Mounds and mounds of it.  Every day.  Several hours of it.

So, you might think that being a counselor is all the listening to people’s problems and giving advice.  Not. Even. Close.   It’s about providing guidance and insight through various techniques into helping another individual change.  In the case of addicts, part of the challenge is that they do not believe they want to change.  Or they believe they are unable to do so.

But, paperwork?  I sat through a staff meeting because it’s Thursday and that’s what we do for two to three and a half hours every week.  Why?  Because we have cases to review and paperwork to keep updated.  How much administration do I do in a week?

I work 40 hours a week.  Easy, right?  I run 5 groups a week.  That’s 5 hours plus notes and drug screens at 5 more hours.  I have 4 evaluations at 1 hour each plus administration of .5 hours each.  6 hours of time for evaluations.  Total?  16 so far.  Staff meeting?  Call that 3.5 hours.  19.5 hours.

My caseload.  I should have a caseload of approximately 25 people.  That’s 12.5 hours per client per week (45 minutes per session and 15 minutes for notes).  We’re up to 32 now.  And then there’s 2 hours of supervision and 0.5 hours of review with our clinical coordinator.  Total 34.5.  Court of 3 hours every other week for 36 hours total.  And 4 hours of faxing, phone calls, emails, voicemails, and other correspondence.

That’s 40.  Sounds like a lot of wasted time?  No doubt it seems that way.  But, when you consider my agency is licensed by the state and a privately-held company, there are people I need to answer to.  Heck, there are people my boss needs to answer to.  The same would be true if I was in private practice, really.  We all answer to someone, no matter what our jobs are.

Of the 40 hours, less than 18.5 are spent with clients (assuming they all show up and, let’s face it, the substance abuse population is often resistant to treatment). 10 for paperwork (case-related).  Meetings (court, staff, and supervision) are 7.5.  And 4 for correspondence and overall case management.

People ask.  What is case management?  Essentially, it’s all the work that we do while the client is not in the room to manage their care.  It might be contacting your EAP or lawyer to advise him or her of your progress in treatment.  It might be calling your mother (if we have a release to do so) to let her know that you haven’t shown up and your phone has been disconnected – maybe she knows where you are.  It might be faxing reports to the judge or your CPS case manager.  Regardless, there is always something to do.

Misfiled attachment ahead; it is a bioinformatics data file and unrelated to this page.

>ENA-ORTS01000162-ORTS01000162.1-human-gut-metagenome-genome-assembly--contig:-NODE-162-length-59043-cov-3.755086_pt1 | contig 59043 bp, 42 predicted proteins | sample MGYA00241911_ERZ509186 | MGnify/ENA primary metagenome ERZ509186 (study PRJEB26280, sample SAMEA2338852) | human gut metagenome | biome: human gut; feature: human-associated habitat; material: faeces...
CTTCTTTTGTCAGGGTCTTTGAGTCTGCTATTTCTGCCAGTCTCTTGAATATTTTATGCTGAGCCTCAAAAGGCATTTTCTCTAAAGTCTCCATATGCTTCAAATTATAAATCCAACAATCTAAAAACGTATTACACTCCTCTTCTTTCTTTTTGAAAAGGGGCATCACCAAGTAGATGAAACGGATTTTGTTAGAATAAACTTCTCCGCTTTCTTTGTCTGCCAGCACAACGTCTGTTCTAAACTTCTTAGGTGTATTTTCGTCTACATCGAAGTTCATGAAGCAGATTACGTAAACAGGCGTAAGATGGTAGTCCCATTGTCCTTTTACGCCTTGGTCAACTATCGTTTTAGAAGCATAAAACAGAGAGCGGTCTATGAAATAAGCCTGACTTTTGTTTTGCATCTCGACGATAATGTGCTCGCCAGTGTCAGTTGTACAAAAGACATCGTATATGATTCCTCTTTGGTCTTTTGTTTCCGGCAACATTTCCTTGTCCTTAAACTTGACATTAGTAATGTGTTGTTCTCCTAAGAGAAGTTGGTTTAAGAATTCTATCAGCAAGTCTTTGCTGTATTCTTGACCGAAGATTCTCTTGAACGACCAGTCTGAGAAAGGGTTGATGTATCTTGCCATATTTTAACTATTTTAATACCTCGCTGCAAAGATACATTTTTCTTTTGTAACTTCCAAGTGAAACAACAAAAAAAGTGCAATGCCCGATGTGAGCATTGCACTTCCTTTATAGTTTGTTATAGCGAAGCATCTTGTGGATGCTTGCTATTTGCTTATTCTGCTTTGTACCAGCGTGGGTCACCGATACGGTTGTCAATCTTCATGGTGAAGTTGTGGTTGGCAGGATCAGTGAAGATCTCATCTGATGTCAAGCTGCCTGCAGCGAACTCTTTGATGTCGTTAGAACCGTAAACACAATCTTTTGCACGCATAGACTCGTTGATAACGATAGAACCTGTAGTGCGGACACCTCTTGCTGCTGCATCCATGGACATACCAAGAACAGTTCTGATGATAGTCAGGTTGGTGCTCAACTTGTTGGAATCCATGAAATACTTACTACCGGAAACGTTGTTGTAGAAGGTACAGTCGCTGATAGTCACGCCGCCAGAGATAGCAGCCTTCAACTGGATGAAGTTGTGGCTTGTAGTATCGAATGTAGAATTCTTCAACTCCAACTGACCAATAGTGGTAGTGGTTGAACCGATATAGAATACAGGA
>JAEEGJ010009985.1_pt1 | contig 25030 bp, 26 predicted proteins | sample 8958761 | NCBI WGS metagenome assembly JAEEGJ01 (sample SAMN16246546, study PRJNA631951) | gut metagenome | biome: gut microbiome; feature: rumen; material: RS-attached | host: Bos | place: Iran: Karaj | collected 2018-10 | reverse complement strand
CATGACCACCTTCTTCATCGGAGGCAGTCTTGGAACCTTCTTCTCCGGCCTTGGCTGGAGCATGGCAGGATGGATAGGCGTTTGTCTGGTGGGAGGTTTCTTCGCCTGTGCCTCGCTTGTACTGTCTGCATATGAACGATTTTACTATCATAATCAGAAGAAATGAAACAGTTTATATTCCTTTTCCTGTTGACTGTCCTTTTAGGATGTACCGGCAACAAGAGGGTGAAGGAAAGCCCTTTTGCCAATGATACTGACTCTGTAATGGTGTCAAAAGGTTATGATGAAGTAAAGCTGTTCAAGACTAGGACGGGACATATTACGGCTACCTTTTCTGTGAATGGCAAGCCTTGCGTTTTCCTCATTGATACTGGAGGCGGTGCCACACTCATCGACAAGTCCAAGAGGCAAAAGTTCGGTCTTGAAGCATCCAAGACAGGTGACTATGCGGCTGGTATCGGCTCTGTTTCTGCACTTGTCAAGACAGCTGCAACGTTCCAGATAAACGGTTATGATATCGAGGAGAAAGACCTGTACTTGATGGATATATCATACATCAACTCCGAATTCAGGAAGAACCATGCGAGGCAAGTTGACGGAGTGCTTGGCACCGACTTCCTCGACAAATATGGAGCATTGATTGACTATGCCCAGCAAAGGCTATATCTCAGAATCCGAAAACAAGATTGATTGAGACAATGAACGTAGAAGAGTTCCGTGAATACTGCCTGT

And if casework is caught up?  It might be time to research the inspirational TED talks or journals for topics and conversations to bring up in groups as well as find creative ideas for client homework to promote growth and change.

Yes, we’re always finding something.  Remember that Diana Nyad video I linked on my blog post “Journey/Team”?  That was something I found one morning over breakfast.  Learning never stops.

What kinds of things do you find are important to do in your daily life but nobody sees them being done and everyone assumes it’s just magic?

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9 Responses to Paperwork.

  1. malindar says:

    hahahaha…umm…all of it? i love your thought process here, Derek. it sounds like my life. i mean, really, in the scheme of things, SAHM’s are also counselors. taxi drivers. “bar tenders.” confidantes. and in the course of a day, the magical happens: like…4 loads of laundry. vacuuming. bathroom-cleaning. mopping the whole house. cutting and coloring my hair. getting an oil change. brushing the dogs. 🙂 maybe i should pursue psychology?

  2. Pingback: What No One Sees | Raindrops in the Ocean

  3. Magic. Everything I do is magic.

    Just kidding. Check out my response at

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